If your All Hallow's Eve fragmented too quickly, or you managed to miss the recent Wiccan “Samhain” festival of darkness, listen to Sultan. We first posted on Sultan — the experimental home-recording project of Brooklyn's Kayla Cohen — in June, and said this:
Kayla sculpts sublime soundscapes that are at once ambient, noisy, and pristine, with Codeine, MBV, JAMC and Spiritualized as smart influences...reverby drones and loops build up and down to a hyper-hypnotic place where the stars align and its all mystical and goth.Since then, her tape-psychedelics have gracefully trudged further into the light. The next Sultan 7" is out on Blackburn Recordings (alongside releases from Big Troubles, Sweet Bulbs and Sore Eros) and her latest tape, "The Moon," is out now on Chocolate Bobka’s Curatorial Club. Early next year, she’ll also be releasing material on New Images Limited, a label from Matt Mondanile of Ducktails and Real Estate. Check out our Q&A with Sultan after the jump, wherein she muses on the influence occult studies, the Tarot, and her years in the New York DIY scene have had on her music. Catch Sultan live at the Bobka/Blackburn showcase at Shea Stadium this Saturday — and grab her Curatorial Club tape (streaming here) before the pagan Winter Solstice creeps up.
JP: When did the idea for Sultan begin to formulate?
KC: The idea for Sultan has been germinating for the past two years. It's sort of trying to be an ideal representation of my personality: how I see myself over the past few years, and in the future. I have always had an idea in my head of exactly what I want Sultan to sound like. The process is trying to somehow reach that ideal. It's sort of like trying, through music, to reach into the essence of my mind, and bring that outside, in hopes that this will accomplish something for my personality or wellbeing. And hopefully other people might see some of their own thoughts in the sound and enjoy listening.
JP: Can you talk about how being involved with the New York music scene over the past few years has influenced your work with Sultan?
KC: For a while I was working at and putting on shows — so I know what it’s like to be in a touring band, and I know how much work it takes to get anywhere with music. Through that, I’ve seen what amazing potential there is for live experiences in New York City... Space truly can be used as an element of the live show. Just thinking about some transcendent shows I've attended here in New York over the past five years: many shows at 3rd Ward, Shangri-La in Greenpoint, Entrance at the Syrup Room a while ago, Market Hotel. That's even after missing the first wave, from 2003 to 2005. It's made me very appreciative of the work people put into the music scene in New York, but also very aware of what it could be.
JP: What kind of equipment do you use to create and record all of these awesome sounds?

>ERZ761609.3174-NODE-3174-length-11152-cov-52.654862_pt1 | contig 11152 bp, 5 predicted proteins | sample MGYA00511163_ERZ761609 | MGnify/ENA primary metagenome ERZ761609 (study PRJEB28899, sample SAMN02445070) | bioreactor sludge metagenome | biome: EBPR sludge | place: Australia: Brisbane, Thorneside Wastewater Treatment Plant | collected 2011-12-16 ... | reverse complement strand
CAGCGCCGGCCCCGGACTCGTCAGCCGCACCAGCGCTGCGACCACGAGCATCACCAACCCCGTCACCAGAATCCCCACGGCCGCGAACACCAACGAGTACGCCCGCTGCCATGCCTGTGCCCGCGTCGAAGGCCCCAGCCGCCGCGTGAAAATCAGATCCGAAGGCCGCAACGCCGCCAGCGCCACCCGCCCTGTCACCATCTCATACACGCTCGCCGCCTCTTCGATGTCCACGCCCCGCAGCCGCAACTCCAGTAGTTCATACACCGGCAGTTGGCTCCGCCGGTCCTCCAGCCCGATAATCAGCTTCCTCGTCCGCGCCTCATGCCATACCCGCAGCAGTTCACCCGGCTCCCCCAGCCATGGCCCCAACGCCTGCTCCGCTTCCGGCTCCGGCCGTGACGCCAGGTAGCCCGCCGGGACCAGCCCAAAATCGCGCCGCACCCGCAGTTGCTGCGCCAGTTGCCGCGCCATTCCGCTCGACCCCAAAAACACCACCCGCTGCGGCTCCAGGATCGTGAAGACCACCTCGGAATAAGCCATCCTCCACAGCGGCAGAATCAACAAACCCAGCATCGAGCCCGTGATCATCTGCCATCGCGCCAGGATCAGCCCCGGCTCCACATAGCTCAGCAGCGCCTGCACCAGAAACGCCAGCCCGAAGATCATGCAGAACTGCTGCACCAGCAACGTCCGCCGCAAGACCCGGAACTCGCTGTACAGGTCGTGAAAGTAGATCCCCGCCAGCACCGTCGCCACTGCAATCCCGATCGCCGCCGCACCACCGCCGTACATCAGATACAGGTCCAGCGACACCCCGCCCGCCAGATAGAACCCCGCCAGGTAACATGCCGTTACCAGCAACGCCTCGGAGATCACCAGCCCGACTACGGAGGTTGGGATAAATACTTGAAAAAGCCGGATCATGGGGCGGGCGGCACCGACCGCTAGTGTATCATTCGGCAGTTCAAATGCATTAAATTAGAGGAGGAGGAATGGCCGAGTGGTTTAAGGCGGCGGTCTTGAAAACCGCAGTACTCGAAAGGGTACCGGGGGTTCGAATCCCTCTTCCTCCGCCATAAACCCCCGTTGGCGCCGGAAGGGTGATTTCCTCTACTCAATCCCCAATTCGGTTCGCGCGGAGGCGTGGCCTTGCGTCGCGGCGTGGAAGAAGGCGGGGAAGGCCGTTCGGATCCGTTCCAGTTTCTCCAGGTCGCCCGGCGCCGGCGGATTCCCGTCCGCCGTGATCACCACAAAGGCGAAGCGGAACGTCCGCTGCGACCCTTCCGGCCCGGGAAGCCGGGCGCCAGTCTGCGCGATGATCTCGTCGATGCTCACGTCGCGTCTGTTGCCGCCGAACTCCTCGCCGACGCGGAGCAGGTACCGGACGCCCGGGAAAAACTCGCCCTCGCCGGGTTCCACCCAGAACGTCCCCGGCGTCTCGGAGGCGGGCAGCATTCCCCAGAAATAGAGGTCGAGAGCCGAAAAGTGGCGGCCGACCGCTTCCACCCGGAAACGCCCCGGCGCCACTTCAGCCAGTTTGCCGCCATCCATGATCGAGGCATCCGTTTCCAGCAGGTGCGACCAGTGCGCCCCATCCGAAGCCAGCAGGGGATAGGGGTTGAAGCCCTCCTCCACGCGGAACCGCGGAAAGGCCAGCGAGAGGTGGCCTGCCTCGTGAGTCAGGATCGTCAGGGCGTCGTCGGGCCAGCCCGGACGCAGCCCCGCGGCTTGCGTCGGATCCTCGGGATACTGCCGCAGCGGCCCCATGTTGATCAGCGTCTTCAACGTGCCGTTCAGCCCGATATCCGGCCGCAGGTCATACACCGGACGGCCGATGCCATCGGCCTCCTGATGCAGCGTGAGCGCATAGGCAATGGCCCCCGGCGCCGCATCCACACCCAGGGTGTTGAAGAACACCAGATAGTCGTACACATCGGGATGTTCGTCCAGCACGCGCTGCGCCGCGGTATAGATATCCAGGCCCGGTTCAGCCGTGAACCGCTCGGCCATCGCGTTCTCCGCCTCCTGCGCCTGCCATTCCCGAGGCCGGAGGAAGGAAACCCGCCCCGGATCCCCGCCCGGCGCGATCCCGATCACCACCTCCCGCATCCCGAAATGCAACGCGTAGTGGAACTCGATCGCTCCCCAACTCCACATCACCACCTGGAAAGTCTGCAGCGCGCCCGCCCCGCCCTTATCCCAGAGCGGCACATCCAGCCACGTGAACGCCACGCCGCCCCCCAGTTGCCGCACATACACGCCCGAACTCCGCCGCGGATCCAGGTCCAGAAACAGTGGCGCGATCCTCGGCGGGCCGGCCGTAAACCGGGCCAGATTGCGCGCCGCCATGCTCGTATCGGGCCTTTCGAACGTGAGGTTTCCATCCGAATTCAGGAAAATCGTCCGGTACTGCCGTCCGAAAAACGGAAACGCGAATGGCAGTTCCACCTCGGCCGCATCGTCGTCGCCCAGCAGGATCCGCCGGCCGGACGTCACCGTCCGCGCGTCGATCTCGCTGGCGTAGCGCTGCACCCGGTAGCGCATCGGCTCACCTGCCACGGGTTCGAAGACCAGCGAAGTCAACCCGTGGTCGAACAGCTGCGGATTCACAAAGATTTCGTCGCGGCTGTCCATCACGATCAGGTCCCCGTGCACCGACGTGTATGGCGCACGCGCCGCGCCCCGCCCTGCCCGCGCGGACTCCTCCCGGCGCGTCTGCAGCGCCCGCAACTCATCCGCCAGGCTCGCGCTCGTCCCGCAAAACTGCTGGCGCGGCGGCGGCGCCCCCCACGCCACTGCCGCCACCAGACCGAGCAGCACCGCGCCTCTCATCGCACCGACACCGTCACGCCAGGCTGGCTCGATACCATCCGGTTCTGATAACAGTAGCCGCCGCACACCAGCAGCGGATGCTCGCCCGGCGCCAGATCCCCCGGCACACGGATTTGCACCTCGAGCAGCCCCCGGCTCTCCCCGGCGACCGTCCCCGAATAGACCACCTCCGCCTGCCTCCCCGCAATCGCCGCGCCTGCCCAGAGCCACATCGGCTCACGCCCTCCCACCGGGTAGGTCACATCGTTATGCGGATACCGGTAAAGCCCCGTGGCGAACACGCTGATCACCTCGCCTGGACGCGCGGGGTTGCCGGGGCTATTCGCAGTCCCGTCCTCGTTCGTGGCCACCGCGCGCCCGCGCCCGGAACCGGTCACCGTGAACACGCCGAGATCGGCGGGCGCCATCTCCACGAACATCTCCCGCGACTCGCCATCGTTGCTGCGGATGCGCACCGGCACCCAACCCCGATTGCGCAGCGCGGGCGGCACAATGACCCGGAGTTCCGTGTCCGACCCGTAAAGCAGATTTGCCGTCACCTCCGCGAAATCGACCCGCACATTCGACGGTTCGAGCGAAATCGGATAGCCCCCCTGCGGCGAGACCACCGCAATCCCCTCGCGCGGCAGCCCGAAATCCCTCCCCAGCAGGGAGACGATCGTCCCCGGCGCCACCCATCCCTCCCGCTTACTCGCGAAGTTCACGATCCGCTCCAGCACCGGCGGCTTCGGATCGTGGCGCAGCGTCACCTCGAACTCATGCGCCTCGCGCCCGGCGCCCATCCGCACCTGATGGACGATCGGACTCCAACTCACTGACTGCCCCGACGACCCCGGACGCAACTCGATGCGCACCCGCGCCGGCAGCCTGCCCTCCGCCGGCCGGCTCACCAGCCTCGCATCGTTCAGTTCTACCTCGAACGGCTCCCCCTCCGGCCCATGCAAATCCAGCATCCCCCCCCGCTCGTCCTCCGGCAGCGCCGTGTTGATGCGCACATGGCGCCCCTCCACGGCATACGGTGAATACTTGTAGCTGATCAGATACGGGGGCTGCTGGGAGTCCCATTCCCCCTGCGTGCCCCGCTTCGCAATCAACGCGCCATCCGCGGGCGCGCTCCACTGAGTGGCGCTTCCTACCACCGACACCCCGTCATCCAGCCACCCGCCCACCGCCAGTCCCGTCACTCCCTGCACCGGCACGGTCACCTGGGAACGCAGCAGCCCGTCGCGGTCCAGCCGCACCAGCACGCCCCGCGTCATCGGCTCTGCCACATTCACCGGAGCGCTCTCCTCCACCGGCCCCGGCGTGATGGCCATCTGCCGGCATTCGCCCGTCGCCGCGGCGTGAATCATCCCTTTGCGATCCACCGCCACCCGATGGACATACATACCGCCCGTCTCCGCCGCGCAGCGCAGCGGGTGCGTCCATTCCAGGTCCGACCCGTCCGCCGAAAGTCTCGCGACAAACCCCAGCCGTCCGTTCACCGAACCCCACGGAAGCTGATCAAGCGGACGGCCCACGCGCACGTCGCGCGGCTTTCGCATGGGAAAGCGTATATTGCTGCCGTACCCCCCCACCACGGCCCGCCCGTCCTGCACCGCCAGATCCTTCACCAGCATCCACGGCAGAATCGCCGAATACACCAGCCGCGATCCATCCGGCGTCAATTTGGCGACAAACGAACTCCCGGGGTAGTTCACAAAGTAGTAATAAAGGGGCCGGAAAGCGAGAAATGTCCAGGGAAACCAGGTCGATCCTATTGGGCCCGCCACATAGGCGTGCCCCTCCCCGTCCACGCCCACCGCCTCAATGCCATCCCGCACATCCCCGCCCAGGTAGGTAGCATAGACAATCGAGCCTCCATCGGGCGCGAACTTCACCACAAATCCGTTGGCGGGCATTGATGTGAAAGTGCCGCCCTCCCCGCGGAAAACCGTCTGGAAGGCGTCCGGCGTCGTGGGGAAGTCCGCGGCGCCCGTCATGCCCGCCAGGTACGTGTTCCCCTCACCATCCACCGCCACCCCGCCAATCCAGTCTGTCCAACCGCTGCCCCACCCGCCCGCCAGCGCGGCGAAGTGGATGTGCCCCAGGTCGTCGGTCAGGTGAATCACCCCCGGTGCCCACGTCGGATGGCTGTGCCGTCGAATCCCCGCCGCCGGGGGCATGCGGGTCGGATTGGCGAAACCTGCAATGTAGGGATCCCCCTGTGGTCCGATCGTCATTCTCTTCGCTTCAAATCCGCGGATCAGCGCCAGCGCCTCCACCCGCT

KC: Both the cassette and the digital 7" I recorded with a plastic tape recorder, with two mics attached. That’s why the cassette is a cassette, and not a CD. I recorded it straight to cassette and thought it sounded fine that way, so I made some copies with a tape dubber and gave them out, and McGregor wanted to release it, so he did. It's all recorded live without overdubs. It's easy to record that way and that's why I did it. I'm trying to get more sophisticated with the setup for the next things I put out, so I'm experimenting. I do like how tape sounds right now, better than computer recording. Right now all I'm using is a reverb pedal, a loop pedal and a delay, and my Peavey 212 classic.
JP: You've cited Witchcraft and Planetary Movement as influences. How have these elements and aesthetics informed your music?
KC: I am very interested in occult studies, astrology, and mysticism — and so, I am aiming to connect and express these themes through my music. My most recent release, a cassette from the Curatorial Club, was recorded in March. I had been spending a lot of time with the Tarot then, which I am very interested in, and the Moon card in particular was one I spent a lot of time reading and thinking about. So I wanted to record an album that was my interpretation of the "journey" one would take through the atmosphere of the card, or the moon valley in the painting on the card. I recorded that in a couple afternoons in the apartment I was living in at the time.
JP: It seems the aesthetics of the project are dark, but your “Summer Sigh” single is pretty uniquely bright and hypnotic.
KC: The “Summer Sigh” digital 7" has a different feel than the cassette, for sure. That was recorded this summer in an afternoon at my practice space. Those were all improvised and recorded on the spot, which is why there are some weird mistakes in there that I decided to leave in. The sound is pretty bright; it was so hot this summer and I was reflecting that. Those songs are definitely meditations in the sense that playing that way, straight through a loop pedal, can be entrancing. That's a state I try to achieve often when playing.